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Discussions > Espresso > Machines > Help designing...  
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whitehawk
Senior Member


Joined: 20 Dec 2006
Posts: 36
Location: Bellingham, WA
Expertise: I love coffee

Espresso: ECM Giotto Classic, NS Appia
Grinder: Baratza Forte
Drip: French Press
Roaster: Behmor 1600
Posted Sun Sep 8, 2013, 9:41pm
Subject: Help designing filter system
 

So I've just gone through opening up my walls and running a new circuit, drain line and water line so I can plumb in my espresso machine.  Its been fun, is now just about time to put in cabinets (will be 1/2 height cabinets over the espresso machine!) and so I'm beginning to think about my filter system.  I'm thinking of going with something along the lines of the kit that Chris Coffee sells with a few additions.  I'm going to have it running to my Appia 1 group, and I want to have a second line so I can work with another machine should I need to.  I also want a spot after the filters so I can easily run through the 5 gallons or so after getting a new carbon filter.  And I would like to have it set up so that it will be easy to descale (my understanding of this is very limited with plumbed in machines.

So far in my mind I have it running like this:

Shut off Valve --> JG tubing --> Softener --> Carbon Filter --> Tee with Shut-off --> Pressure Regulator --> Pressure Gauge --> One-way valve --> Tee with 2 shut offs, one running to the Appia, the 2nd awaiting use with another machine.

Is anything out of order here - and what do I need to do so I can descale?  a 3rd tank between the softener and carbon that I can put citric acid into when needed?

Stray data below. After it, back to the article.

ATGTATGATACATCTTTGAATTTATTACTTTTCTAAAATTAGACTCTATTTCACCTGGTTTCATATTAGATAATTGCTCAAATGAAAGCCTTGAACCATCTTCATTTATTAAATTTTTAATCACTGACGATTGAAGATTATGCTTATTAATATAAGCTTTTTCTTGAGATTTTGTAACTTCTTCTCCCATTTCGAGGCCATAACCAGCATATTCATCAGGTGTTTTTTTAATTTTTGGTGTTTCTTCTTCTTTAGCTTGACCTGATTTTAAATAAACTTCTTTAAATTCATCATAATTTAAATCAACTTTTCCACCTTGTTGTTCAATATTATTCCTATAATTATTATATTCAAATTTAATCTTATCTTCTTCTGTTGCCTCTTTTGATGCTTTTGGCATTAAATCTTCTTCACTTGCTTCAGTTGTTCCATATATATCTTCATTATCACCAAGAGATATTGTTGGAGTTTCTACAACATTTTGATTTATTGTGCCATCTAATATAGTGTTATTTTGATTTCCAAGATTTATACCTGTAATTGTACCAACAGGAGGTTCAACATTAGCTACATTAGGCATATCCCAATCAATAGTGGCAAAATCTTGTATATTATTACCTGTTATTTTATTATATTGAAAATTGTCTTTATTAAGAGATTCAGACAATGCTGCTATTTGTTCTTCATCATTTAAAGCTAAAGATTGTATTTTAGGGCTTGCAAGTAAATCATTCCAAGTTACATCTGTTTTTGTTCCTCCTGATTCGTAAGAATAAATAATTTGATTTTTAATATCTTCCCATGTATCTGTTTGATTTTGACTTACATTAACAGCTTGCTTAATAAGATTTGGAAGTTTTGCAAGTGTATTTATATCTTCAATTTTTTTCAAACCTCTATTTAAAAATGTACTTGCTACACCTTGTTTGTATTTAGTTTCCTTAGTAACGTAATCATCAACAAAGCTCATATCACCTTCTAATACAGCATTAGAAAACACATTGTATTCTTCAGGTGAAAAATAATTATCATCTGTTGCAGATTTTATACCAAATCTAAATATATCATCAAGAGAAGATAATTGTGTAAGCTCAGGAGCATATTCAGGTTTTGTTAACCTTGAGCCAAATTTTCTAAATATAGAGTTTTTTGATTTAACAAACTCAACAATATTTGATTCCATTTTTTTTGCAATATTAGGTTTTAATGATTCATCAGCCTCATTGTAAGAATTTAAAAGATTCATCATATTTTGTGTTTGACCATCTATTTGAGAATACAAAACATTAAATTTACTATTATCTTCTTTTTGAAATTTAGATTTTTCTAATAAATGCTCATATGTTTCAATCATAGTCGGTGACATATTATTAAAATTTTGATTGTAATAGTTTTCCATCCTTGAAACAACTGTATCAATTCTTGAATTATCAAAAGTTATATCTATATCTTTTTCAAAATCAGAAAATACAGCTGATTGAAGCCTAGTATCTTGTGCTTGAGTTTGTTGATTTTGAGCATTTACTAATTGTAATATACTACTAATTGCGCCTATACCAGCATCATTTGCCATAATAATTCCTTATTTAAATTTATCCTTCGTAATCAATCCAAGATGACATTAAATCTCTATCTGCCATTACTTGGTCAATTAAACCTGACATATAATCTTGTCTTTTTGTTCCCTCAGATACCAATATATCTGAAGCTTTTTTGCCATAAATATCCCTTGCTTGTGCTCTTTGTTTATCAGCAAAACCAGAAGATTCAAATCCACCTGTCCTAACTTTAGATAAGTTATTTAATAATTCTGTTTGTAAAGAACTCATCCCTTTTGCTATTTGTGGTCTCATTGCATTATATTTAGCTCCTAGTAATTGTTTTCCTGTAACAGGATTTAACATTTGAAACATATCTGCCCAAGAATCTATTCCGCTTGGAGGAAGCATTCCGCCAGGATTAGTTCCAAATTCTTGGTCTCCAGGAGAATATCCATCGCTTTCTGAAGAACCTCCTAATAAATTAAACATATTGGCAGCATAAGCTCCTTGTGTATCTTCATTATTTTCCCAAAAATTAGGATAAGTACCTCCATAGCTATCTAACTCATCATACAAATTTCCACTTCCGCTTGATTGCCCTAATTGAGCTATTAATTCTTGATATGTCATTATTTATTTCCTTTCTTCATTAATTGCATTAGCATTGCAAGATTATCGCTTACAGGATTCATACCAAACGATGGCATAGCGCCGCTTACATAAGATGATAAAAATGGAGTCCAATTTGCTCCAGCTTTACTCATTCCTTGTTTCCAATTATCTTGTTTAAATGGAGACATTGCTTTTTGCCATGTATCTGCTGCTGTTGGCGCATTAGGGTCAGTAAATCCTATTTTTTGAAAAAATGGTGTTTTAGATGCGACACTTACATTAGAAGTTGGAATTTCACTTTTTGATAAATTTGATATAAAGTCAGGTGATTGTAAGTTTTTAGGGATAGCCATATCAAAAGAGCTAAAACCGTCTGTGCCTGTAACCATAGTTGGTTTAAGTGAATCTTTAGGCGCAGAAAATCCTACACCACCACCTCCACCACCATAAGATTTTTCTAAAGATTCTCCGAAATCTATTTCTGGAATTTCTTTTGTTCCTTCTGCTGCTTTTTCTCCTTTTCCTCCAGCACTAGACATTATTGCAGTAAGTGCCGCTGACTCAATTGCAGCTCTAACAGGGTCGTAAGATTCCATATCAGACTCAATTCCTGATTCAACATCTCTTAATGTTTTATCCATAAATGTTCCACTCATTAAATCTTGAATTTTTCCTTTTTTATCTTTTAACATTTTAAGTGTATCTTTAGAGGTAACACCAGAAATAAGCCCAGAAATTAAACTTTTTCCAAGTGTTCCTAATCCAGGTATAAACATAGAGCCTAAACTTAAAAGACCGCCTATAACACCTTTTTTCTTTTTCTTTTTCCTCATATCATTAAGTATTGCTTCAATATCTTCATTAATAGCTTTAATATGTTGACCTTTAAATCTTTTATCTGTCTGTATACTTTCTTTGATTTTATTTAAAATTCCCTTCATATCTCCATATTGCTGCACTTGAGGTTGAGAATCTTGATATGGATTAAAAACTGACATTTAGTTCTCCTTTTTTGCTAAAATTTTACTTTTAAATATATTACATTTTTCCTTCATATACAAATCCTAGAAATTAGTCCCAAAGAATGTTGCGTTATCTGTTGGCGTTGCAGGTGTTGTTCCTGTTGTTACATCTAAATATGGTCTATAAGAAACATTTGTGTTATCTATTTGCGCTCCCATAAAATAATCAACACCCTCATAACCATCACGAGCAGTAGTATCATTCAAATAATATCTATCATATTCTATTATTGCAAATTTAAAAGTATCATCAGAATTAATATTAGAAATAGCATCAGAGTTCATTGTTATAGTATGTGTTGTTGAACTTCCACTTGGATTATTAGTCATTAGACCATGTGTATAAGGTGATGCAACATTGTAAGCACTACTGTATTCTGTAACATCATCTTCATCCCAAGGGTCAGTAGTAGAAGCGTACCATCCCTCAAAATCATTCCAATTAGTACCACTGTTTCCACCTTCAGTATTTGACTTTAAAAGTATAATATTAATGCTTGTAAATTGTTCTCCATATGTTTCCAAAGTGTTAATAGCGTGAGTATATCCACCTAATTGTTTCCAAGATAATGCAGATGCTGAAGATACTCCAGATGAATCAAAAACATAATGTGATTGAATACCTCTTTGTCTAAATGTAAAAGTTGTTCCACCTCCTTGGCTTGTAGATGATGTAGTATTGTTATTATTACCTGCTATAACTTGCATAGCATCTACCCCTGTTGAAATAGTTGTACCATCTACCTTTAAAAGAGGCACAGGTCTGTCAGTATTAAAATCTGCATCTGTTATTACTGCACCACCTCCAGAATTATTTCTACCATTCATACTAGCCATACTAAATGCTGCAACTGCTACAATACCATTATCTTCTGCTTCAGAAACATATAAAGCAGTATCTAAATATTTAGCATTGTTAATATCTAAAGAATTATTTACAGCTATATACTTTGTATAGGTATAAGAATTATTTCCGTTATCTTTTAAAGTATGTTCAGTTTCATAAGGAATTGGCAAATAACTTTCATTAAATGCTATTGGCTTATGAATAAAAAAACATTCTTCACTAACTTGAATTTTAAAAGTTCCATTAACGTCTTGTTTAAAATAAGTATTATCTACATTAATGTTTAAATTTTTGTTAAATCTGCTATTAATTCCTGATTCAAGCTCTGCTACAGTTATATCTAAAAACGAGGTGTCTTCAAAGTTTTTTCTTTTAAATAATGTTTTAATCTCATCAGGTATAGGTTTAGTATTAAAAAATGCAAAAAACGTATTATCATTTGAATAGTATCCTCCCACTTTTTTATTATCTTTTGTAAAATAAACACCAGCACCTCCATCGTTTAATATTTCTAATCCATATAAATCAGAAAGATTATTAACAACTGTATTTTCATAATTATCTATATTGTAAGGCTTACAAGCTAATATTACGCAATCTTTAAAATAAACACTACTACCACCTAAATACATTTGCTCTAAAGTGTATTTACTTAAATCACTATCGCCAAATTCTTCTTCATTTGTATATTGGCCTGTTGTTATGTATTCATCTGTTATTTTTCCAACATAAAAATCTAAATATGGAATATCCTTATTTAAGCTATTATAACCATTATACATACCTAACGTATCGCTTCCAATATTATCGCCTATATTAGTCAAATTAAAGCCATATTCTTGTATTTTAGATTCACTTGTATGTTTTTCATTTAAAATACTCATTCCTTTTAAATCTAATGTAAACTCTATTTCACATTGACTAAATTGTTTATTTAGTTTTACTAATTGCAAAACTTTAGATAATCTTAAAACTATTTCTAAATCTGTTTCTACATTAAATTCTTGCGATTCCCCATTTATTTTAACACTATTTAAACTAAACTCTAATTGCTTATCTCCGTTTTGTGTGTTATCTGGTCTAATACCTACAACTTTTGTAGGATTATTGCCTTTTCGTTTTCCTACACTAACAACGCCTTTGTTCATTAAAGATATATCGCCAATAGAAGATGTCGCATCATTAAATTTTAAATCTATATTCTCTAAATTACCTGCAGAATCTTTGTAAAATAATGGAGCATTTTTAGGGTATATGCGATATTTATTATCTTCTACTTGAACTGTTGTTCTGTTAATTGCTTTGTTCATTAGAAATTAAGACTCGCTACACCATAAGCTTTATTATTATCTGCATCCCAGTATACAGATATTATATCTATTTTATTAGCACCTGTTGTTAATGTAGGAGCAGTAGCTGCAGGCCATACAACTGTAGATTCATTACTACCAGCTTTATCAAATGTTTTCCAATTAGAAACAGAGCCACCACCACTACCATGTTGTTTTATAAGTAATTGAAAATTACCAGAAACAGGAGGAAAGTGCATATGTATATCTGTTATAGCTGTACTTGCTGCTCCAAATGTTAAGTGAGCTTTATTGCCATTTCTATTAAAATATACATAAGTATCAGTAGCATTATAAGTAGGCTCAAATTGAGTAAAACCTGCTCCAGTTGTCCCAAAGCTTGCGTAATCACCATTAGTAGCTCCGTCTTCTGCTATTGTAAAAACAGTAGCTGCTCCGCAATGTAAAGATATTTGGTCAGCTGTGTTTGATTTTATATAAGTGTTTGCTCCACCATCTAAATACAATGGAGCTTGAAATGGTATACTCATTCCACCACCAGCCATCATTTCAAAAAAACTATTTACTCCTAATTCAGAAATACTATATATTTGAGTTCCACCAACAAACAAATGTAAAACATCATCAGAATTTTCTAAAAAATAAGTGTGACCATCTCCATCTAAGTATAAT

-Josh
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calblacksmith
Moderator
calblacksmith
Joined: 25 Nov 2007
Posts: 7,947
Location: Riverside, Ca, U.S.A.
Expertise: I live coffee

Espresso: ECM Vene. A1, La Cimbali M32
Grinder: Azkoyen Capriccio, Major
Vac Pot: 40s era Silex
Drip: Msl. Com. brewers
Roaster: gave it a try, decided no
Posted Sun Sep 8, 2013, 10:39pm
Subject: Re: design ideal filter system
 

There are several way to do any job. It would be best but not mandatory to consult with someone who provides filters where you live. They know your water and the needed equipment to get the results you wish.

A word on the drain line, make sure it has lots of slope, you will get grounds mixed in with the drain water. If the slope is not enough, you will clog the line over time. My machine is about5inches above the counter and the drain runs about 3 feet until it drops straight down into a catch bottle. I need to clean the line out about once a year. The hole in the tube is 5/8 inch. A clean out would be a good idea too.

 
In real life, my name is
Wayne P.
Anything I post is personal opinion and is only worth as much as anyone else's personal opinion. YMMV!

Feed the newbs, starve the trolls and above all enjoy what you drink!
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whitehawk
Senior Member


Joined: 20 Dec 2006
Posts: 36
Location: Bellingham, WA
Expertise: I love coffee

Espresso: ECM Giotto Classic, NS Appia
Grinder: Baratza Forte
Drip: French Press
Roaster: Behmor 1600
Posted Mon Sep 9, 2013, 7:17am
Subject: Re: Help designing filter system
 

Thank you Wayne.  I am on a well and know next to nothing about my water, I was going to get some strips to test for hardness - will that be enough?  

I put in about 2" slope per foot of run, so I'm hopeful that will work out well.  I did include a cleanout as well.

As far as descaling - do most people just put in a shut off after the filters, and feed from a jug off a tee in the line?  Or is there a way to get it to the machine with line pressure?